• While running the show if I miss any cues, designers need to look at something or a shift was difficult we hold and go back and run that transition, light cue/cues, projection cue/cues to get them right or close to right.  If a designer needs to adjust something we will also hold so that lights, sound, projections or scenery can be adjust where needed. Depending on the show determines how long tech is.  It varies show to show.
Dress Rehearsal for THE CAT IN THE HAT
  • Dress rehearsals start a day or two after tech (it depends on how the calendar lands and the production schedule).  During the first hour of rehearsal the cast will meet with the costume designer to gather there costume pieces and put on the base costume and set any other costume pieces in quick change areas.
  • While the cast is getting into costumes I’m working with crew to get the stage set, calling times to the cast so they are aware of how much time they have, and even working with designers to either add, subtract, or adjust cue placement.
  • Once that hour is up we have a mic check and start running the show with costumes.
Dress Rehearsal for GO, DOG. GO!
  • The goal of dress rehearsal is to run the entire show with no stops. Sometimes it happens, sometimes it doesn’t. 
  • We typically have 3 days of dress rehearsal.  Depending on if it’s day time dress rehearsal or evening dress rehearsals determines when we do notes and cleaning with the cast. If we are in daytime dress rehearsals we can work things in the afternoon or sometimes the next morning before we start the run if it’s costume related.  If we have evening dress rehearsals we will work any important notes after mic check before we start the run.
  • If it’s a musical first dress is when we also have the orchestra join us.
  • Sometime during the week of dress rehearsal once the light and projection designer are happy with cues and placements we do a thing called integration.  During this time is when we put the lights and projections into a program called QLab where all of the audio and sound cues are already located.  Once we are open this is the program I use to call the show and make sure everything in operating. 

Opening Night and Public Performances

  • Preview/Opening is when we have the full production ready to share with you our audience!
  • Every day I check all the lights to make sure they are still focused and turning on.  If they aren’t turning on I have a magic sheet that the light designer gives to me to reference what type of light it it, where it is located, what dimmer its plugged into and what type of lamp is needed.  I will normally change out the lamps and make the light supervisor aware of it going out.  If it’s something a little bigger then that I would get ahold of the light supervisor and they will either talk me thru how to fix it or come in and look at it themselves. It just depends on the situation.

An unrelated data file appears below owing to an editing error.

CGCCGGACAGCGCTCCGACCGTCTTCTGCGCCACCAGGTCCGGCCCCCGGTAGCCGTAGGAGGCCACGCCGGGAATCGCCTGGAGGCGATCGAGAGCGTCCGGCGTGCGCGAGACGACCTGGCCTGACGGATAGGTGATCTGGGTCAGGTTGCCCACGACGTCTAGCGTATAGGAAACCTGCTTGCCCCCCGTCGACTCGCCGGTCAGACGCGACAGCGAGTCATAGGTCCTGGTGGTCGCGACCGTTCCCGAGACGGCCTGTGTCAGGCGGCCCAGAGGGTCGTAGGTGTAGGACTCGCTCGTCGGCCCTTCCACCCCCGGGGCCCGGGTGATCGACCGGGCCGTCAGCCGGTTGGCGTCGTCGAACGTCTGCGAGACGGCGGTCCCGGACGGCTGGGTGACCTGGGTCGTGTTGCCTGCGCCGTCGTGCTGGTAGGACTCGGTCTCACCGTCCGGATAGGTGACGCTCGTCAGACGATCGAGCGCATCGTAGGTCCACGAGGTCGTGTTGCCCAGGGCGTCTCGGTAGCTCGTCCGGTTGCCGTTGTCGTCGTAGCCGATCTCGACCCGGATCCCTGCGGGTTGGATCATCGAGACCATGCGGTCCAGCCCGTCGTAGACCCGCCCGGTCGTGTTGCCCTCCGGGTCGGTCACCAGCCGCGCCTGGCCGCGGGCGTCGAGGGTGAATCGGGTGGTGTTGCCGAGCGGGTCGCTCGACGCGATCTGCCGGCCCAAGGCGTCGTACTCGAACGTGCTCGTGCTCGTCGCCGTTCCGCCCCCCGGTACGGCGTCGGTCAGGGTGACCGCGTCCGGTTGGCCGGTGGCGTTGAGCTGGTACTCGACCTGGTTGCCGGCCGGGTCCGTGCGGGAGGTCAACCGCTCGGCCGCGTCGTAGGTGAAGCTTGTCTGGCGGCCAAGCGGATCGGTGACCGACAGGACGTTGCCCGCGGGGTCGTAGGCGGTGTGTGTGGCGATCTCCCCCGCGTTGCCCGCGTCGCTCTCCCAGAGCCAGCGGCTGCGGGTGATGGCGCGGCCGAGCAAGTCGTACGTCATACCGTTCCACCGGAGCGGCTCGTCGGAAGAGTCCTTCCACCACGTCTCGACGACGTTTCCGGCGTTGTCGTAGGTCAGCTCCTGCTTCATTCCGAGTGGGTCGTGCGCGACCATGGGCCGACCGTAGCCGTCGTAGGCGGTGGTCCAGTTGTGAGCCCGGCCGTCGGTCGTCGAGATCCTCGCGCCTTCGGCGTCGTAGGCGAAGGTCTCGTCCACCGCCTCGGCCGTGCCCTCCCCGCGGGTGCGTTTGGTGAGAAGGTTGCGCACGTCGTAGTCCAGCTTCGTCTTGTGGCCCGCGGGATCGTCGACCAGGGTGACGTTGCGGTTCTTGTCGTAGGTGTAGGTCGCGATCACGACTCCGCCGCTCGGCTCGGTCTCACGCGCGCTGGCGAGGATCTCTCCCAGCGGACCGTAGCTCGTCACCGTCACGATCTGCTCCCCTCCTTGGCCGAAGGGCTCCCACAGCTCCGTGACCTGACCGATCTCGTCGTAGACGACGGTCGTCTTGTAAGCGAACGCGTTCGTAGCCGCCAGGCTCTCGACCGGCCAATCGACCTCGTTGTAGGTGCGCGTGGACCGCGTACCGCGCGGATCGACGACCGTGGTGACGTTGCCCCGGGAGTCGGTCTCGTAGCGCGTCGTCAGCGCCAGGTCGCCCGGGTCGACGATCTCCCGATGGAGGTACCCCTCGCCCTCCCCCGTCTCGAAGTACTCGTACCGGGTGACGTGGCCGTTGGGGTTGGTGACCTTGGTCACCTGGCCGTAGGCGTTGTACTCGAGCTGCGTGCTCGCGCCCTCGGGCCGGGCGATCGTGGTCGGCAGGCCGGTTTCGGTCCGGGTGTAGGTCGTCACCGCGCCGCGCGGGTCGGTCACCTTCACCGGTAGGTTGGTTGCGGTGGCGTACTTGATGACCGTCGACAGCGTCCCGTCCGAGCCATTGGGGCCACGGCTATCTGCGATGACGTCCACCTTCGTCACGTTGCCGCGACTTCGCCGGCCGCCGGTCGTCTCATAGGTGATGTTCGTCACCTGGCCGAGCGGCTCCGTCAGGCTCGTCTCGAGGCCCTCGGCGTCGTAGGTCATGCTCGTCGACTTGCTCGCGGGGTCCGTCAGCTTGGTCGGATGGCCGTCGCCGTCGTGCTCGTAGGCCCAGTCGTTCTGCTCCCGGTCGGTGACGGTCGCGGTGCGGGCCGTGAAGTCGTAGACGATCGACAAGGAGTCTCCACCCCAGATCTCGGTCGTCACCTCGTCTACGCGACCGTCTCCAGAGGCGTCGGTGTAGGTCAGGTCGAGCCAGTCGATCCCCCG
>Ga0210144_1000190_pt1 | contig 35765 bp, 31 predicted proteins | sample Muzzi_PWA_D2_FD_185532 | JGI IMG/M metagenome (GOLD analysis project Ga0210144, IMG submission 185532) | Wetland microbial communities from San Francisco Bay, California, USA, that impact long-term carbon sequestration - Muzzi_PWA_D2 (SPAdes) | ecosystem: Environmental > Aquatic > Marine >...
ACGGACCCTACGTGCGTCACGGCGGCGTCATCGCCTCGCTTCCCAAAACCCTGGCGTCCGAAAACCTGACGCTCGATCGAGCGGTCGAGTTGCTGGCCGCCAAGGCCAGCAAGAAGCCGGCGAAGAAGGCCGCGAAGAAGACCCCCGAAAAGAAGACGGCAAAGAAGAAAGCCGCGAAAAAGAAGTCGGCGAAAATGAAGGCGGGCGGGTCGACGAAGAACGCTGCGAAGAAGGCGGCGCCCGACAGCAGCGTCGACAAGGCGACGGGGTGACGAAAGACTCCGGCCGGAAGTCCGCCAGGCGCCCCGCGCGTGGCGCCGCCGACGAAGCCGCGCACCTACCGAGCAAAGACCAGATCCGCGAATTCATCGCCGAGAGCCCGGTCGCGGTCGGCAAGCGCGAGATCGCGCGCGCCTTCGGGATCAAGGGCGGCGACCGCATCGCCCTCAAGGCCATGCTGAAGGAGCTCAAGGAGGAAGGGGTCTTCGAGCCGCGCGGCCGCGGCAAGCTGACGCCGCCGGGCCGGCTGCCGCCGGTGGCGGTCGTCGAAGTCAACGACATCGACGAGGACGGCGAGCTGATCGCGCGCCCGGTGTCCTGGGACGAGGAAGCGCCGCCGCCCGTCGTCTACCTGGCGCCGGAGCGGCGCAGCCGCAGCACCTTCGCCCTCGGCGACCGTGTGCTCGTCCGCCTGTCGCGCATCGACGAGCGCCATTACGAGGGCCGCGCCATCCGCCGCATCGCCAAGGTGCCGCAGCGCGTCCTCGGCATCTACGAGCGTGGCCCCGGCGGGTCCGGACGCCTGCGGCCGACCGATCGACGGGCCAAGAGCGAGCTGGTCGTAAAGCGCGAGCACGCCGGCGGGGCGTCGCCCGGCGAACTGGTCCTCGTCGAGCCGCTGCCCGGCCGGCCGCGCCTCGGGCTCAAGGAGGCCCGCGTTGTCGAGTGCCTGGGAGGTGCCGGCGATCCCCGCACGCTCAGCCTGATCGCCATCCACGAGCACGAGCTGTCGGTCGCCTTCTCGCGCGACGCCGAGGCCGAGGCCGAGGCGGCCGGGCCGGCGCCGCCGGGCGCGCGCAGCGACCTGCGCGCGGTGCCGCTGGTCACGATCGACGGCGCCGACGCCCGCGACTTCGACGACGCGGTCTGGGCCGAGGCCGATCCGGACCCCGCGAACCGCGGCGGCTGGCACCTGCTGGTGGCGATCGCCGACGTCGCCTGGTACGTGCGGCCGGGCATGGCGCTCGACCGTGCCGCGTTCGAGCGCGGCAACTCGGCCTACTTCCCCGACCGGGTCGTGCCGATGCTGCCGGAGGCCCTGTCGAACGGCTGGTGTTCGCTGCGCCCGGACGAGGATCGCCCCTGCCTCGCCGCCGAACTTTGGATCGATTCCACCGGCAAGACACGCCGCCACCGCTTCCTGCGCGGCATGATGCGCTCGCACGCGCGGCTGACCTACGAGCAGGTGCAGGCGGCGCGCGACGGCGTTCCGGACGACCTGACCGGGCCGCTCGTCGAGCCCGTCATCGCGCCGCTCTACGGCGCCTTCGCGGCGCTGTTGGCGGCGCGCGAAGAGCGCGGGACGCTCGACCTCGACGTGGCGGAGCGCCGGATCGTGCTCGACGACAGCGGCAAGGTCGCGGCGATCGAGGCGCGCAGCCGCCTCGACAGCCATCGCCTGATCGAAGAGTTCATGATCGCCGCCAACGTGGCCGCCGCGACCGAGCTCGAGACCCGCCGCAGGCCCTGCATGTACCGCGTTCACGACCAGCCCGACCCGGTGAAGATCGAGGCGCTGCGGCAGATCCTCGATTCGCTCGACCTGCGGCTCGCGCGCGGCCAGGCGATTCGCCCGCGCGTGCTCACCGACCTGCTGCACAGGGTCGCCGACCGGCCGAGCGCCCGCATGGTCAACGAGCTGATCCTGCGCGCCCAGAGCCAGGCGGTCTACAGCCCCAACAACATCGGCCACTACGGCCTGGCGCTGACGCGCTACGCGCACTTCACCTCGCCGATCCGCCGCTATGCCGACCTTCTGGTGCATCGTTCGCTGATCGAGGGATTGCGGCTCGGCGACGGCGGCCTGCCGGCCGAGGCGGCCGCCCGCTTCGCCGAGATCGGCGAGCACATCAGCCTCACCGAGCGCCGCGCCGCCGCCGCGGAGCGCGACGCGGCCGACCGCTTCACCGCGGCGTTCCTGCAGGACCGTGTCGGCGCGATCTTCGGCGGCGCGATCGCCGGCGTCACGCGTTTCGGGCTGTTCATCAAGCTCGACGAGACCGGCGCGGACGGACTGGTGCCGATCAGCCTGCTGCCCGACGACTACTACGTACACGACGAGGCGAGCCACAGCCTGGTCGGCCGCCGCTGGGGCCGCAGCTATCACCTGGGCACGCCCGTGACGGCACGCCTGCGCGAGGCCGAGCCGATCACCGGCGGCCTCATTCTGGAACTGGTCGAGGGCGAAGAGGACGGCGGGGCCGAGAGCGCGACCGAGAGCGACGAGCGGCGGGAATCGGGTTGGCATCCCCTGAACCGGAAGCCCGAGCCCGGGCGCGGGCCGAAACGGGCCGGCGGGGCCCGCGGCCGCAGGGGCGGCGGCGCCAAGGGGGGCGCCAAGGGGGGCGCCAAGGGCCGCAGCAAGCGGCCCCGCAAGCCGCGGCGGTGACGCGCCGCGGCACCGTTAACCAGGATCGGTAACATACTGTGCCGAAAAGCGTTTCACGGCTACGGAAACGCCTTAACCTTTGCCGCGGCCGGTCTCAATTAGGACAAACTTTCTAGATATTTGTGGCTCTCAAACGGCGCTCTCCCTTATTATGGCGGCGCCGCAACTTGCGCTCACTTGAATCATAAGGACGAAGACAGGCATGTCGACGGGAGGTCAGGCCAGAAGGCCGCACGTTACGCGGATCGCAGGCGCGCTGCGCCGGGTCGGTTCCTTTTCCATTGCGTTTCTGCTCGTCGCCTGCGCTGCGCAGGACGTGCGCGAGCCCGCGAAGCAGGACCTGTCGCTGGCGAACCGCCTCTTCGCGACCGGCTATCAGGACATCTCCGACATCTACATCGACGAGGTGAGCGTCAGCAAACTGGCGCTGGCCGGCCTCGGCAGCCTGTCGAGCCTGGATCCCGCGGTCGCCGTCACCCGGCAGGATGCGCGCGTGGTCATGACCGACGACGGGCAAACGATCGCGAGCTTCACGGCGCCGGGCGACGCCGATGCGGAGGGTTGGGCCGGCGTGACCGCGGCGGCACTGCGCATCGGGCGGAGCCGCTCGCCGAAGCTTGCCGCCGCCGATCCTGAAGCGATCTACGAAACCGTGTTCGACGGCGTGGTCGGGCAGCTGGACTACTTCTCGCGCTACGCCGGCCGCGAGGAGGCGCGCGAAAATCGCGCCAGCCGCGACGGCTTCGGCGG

• Once I check lights if we use projections I will turn on the projector and the computer and it’s operating system to make sure everything is still operating. 
  • Also during the time I turn on the sound board and the QLab computer and make sure everything is still operational with sound and that the audio cues are taking from QLab.
  • Crew will come in 30 minute prior to actor call and start sweeping, mopping, presetting scenery pieces.
  • Once these things are all checked individually I will run QLab in show condition and make sure that the lights, sound, audio and projections are all being fired from that one program.  Now if something weird is happening I check all the connections to that computer and the boards to make sure nothing came unplugged.  Also, if it is something beyond me I will talk with the sound engineer to get some help. Because two heads are better than one.
  • Once these checks are all done I will look and see if I had any notes from the day before to address with the cast and check to see who is on Q&A/Autographs.  Then Help the sound engineer get batteries in mics and turn them on.
  • Once mics are ready I radio up to the cast that mics are ready and we are a certain amount of time away from mic check.
  • Mic check happens 5 minutes after actors call time. Once mic check happens I address any notes and work anything with the actors if need be.  
Performance of ELF THE MUSICAL
  • Once the cast is released from mic check/notes the crew finishes setting up the stage with any items that might need adjusting.
  • Once the set is set, we are in the proper opening look cues and everyone is cleared from the stage. I call to the cast saying that house is open, stage is closed and if they have to get over to stage right they will need to use the crossover and we are 30 minutes from top of show. Then during pre-show I give the cast a 20 minute, 10 minute, places call.
  • Once the cast is aware the house is open I call to box office and release the house to them. After I give places call I coordinate with my House Manager and see if I can start the show on time.
  • Once I get the ok from box office I also check in with crew to see if I have everyone in there places spot.
  • Then when we hit our start time I will start the show and run it as rehearsed for the audience.
  • Once the show is done Actors will either go to Autographs, help with Q&A or get out of costume, return mics and go home. 
  • Once all of these items are complete I will shut down everything, send out a performance report with any notes that the designers would need to know, and go home. 
Lisa (Right) and Sound Engineer Christy Hernandez (Left) before opening night of MATILDA THE MUSICAL

Thank you for sharing your process with us, Lisa!